cash flow statement

(redirected from Uses of Funds Statement)

Cash Flow Statement

A statement every publicly-traded company must file with the SEC each quarter indicating all cash inflows and cash outflows from all sources, whether they are business activities or the company's investments. This is considered one indication among many of a company's financial health. A business activity may be reported as income if a company has agreed to a contract, even if no money has actually changed hands; a cash flow statement seeks to avoid this by showing how much cash the company has on hand. It is also called an application of funds statement.
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FRS 1 cash flow statementclick for a larger image
Fig. 19 FRS 1 cash flow statement.

cash flow statement

a statement which is included as part of a UK company's published annual report and accounts. The one used in the UK in 2002 is prepared in accordance with the provisions of FRS 1 (Financial Reporting Standard 1) . This shows where the finance came from and where it went out to during the period under review and helps to explain the movements in the cash and bank balances, as illustrated in Fig. 19. See also, FUNDS FLOW ANALYSIS, SOURCES AND USES OF FUNDS STATEMENTS.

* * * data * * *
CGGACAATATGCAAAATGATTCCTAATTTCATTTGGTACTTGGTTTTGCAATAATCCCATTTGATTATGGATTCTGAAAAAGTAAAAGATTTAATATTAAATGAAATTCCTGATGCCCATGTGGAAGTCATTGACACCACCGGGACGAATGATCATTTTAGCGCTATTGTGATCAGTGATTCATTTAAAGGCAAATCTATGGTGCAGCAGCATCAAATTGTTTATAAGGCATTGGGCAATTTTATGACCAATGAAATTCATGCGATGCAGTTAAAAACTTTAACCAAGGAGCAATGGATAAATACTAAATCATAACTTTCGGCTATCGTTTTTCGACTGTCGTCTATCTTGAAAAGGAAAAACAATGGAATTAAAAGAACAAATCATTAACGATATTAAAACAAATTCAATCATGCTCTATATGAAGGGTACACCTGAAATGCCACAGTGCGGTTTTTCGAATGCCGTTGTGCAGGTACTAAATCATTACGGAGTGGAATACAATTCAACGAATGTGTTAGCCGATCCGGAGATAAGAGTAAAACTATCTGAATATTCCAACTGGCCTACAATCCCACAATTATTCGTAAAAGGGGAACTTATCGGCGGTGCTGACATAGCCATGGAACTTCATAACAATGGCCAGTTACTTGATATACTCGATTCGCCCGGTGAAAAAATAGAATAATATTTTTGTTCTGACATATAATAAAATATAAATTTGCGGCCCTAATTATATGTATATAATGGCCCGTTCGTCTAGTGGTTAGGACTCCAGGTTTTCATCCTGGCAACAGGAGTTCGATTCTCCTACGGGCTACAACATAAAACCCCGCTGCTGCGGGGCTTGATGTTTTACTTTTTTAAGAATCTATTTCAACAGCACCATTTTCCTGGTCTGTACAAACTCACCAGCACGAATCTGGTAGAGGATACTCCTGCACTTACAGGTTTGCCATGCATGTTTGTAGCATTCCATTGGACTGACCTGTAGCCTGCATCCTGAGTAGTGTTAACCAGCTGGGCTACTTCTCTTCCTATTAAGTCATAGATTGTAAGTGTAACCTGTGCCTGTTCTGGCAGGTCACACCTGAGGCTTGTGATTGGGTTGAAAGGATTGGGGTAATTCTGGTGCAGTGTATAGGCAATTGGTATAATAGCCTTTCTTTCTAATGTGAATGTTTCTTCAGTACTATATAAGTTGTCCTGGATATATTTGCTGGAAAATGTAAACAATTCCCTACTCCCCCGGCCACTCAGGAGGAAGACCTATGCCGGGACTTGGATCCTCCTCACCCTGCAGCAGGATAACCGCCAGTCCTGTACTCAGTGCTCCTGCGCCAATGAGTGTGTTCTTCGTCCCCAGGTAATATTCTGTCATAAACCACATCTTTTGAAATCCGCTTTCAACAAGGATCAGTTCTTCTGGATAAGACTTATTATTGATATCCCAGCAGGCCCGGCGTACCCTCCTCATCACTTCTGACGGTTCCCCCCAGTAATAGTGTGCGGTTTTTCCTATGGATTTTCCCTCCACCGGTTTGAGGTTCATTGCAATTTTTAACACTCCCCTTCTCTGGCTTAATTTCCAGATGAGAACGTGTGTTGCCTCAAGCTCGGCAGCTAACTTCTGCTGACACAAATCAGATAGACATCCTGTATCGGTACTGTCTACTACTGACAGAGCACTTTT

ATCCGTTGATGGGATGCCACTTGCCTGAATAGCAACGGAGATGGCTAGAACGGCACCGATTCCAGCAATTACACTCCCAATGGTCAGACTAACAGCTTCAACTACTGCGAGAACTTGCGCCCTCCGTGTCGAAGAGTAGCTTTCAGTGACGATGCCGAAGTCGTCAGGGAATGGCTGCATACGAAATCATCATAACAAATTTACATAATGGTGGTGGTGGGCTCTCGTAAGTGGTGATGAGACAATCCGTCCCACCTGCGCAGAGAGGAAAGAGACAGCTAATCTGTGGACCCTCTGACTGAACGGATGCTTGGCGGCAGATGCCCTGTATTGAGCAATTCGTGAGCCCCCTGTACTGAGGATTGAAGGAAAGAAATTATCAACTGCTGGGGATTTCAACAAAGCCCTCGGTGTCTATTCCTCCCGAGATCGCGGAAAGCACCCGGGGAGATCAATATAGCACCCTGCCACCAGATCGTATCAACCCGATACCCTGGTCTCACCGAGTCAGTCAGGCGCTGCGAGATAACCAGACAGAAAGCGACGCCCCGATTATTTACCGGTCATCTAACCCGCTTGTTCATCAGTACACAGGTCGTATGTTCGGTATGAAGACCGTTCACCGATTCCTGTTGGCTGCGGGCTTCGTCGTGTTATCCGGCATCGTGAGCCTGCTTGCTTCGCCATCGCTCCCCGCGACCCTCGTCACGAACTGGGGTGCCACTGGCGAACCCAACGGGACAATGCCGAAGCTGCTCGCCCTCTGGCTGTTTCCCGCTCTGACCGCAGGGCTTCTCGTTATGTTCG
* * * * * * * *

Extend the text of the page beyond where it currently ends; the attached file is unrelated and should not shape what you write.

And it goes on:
Collins Dictionary of Business, 3rd ed. © 2002, 2005 C Pass, B Lowes, A Pendleton, L Chadwick, D O’Reilly and M Afferson
References in periodicals archive ?
(Compare this analysis to a Sources and Uses of Funds statement, which tracks cash in and out of the company.) This insight will not only help you diagnose problems, but it might also provide the yardstick you need to rally the troops for change.
On at least, a monthly basis, the PCU will prepare the project's Sources and Uses of Funds Statement, a matrix classifying receipts by financing source and expenditures by financing source and disbursement category.
This section revolves around the preparation of four basic statements: the sources and uses of funds statement; the pro-forma income statements for at least the next three years; the pro-forma cash flow statements for at least the next three years; and the pro-forma balance sheets for at least the next three years.